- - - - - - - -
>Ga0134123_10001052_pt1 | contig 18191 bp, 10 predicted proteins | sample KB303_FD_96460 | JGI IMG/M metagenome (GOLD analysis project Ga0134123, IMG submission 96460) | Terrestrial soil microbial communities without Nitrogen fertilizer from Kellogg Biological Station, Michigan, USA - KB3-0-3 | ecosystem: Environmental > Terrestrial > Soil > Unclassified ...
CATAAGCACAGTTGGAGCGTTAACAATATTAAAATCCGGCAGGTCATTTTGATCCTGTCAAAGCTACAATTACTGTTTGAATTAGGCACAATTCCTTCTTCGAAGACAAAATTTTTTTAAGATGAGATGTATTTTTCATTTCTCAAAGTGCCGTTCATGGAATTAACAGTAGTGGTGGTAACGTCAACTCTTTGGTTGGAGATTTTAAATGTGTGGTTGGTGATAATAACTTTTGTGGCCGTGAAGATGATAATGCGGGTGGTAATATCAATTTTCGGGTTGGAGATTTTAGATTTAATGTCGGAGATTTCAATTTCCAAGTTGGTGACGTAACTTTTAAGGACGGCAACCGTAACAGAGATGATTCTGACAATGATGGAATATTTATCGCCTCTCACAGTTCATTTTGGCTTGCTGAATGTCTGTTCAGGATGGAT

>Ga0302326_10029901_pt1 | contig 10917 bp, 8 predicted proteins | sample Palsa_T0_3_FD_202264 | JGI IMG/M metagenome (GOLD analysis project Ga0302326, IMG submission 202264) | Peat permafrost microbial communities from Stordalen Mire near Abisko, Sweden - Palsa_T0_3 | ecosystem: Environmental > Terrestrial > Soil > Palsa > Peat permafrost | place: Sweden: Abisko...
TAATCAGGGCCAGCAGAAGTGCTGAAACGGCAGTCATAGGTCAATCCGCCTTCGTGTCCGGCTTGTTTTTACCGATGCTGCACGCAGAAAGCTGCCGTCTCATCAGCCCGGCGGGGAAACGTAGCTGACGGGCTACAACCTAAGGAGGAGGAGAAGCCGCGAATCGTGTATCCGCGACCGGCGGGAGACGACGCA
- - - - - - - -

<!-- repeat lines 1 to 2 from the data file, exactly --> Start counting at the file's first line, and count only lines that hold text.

>Ga0134123_10001052_pt1 | contig 18191 bp, 10 predicted proteins | sample KB303_FD_96460 | JGI IMG/M metagenome (GOLD analysis project Ga0134123, IMG submission 96460) | Terrestrial soil microbial communities without Nitrogen fertilizer from Kellogg Biological Station, Michigan, USA - KB3-0-3 | ecosystem: Environmental > Terrestrial > Soil > Unclassified ...
CATAAGCACAGTTGGAGCGTTAACAATATTAAAATCCGGCAGGTCATTTTGATCCTGTCAAAGCTACAATTACTGTTTGAATTAGGCACAATTCCTTCTTCGAAGACAAAATTTTTTTAAGATGAGATGTATTTTTCATTTCTCAAAGTGCCGTTCATGGAATTAACAGTAGTGGTGGTAACGTCAACTCTTTGGTTGGAGATTTTAAATGTGTGGTTGGTGATAATAACTTTTGTGGCCGTGAAGATGATAATGCGGGTGGTAATATCAATTTTCGGGTTGGAGATTTTAGATTTAATGTCGGAGATTTCAATTTCCAAGTTGGTGACGTAACTTTTAAGGACGGCAACCGTAACAGAGATGATTCTGACAATGATGGAATATTTATCGCCTCTCACAGTTCATTTTGGCTTGCTGAATGTCTGTTCAGGATGGAT